At 8:30, Gina Pellegrini walked into the room. Pellegrini is an associate coach with the Strategic Coach, and also owns an Eden Prairie, Minnesota, company called #O.N.E. Concepts, which provides small companies with outsourced management and employee development services. A Strategic Coach client herself, she leads workshops in Santa Monica and Toronto in addition to Chicago. As the entrepreneurs ate their breakfasts, she mingled with the group and introduced herself. At 9 a.m., the ringing of chimes ushered Dwyer-Owens to her seat, along with the other entrepreneurs in her "pod," as these workshops are known. Pellegrini told the group what they would learn that day. Every workshop focuses on a core concept. At the heart of the system is time management, which is just what Dwyer-Owens was hoping to master.
Pellegrini encouraged the entrepreneurs to think about their calendars as consisting of three types of days: "focus days," during which you do what's most valuable to expand the company; "buffer days," spent preparing for focus days; and "free days," time off to recharge the batteries. Pellegrini then explained that participants eventually should be taking 150 free days a year--a difficult concept for many in the room to swallow. "The control freaks in the room start to panic," Pellegrini says. People tend to calm down some when they learn that the number includes 104 Saturdays and Sundays. But it's still a big adjustment because many business owners don't slow down on weekends.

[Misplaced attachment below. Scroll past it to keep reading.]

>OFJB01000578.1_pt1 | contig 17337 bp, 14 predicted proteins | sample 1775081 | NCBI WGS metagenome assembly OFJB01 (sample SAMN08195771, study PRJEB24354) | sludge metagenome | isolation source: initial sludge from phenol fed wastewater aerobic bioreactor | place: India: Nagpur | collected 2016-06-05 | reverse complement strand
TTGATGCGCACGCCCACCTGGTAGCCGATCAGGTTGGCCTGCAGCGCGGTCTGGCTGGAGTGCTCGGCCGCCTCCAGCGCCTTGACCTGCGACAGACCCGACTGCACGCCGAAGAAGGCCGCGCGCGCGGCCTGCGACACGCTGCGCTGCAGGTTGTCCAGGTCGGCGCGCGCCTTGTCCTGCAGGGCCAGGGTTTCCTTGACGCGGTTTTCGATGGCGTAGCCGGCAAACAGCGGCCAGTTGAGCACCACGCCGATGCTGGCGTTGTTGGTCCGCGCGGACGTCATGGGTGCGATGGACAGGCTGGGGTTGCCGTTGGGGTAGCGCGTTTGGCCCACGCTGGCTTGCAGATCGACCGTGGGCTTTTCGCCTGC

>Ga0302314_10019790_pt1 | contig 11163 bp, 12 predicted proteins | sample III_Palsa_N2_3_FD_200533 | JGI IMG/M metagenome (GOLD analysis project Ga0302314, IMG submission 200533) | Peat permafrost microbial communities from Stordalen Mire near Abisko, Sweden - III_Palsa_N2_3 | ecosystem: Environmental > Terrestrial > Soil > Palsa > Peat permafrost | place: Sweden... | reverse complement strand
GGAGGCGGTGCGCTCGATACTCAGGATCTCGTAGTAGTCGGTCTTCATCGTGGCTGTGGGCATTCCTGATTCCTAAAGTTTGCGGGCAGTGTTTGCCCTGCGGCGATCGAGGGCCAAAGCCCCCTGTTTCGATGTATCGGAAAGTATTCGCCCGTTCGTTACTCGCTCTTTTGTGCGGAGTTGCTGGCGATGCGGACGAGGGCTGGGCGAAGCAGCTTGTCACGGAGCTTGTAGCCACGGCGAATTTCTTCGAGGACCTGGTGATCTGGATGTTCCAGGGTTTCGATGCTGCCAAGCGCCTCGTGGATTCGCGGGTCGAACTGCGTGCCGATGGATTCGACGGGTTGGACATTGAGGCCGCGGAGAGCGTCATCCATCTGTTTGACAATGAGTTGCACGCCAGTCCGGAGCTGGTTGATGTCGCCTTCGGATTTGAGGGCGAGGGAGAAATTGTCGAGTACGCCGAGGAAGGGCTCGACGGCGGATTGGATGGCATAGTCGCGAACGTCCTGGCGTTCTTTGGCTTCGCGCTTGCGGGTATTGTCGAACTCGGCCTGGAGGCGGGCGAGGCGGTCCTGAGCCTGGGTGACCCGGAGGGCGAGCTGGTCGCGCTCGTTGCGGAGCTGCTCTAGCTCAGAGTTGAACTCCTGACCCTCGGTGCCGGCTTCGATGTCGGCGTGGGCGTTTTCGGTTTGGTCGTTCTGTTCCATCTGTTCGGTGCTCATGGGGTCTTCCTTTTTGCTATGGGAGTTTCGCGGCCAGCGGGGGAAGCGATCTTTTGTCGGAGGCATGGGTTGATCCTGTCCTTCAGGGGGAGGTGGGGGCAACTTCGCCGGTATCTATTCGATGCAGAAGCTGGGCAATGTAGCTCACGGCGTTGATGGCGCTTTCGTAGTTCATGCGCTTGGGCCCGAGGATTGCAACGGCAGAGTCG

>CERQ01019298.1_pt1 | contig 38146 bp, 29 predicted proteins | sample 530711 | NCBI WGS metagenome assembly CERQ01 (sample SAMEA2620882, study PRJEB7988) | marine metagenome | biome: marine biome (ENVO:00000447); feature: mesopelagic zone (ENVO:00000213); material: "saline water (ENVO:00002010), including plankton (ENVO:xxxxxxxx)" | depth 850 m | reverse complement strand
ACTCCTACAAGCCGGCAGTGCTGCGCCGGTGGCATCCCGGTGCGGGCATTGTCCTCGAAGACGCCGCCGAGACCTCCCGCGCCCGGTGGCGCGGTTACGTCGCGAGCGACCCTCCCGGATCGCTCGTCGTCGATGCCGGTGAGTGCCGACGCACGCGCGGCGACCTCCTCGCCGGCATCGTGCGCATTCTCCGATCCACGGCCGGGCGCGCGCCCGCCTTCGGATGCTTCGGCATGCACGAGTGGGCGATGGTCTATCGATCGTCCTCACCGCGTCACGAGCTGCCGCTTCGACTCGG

Dwyer-Owens grasped these time-management concepts immediately. In fact, the whole notion of an organized system held enormous appeal because it reminded her of the systems that her own company puts in place to help franchisees run their businesses. The only moment that gave her pause on the first day was a meditation session. "It's nice to sit back and relax, but I never benefited completely from that experience," she says. (In subsequent workshops, the meditation session was eliminated.)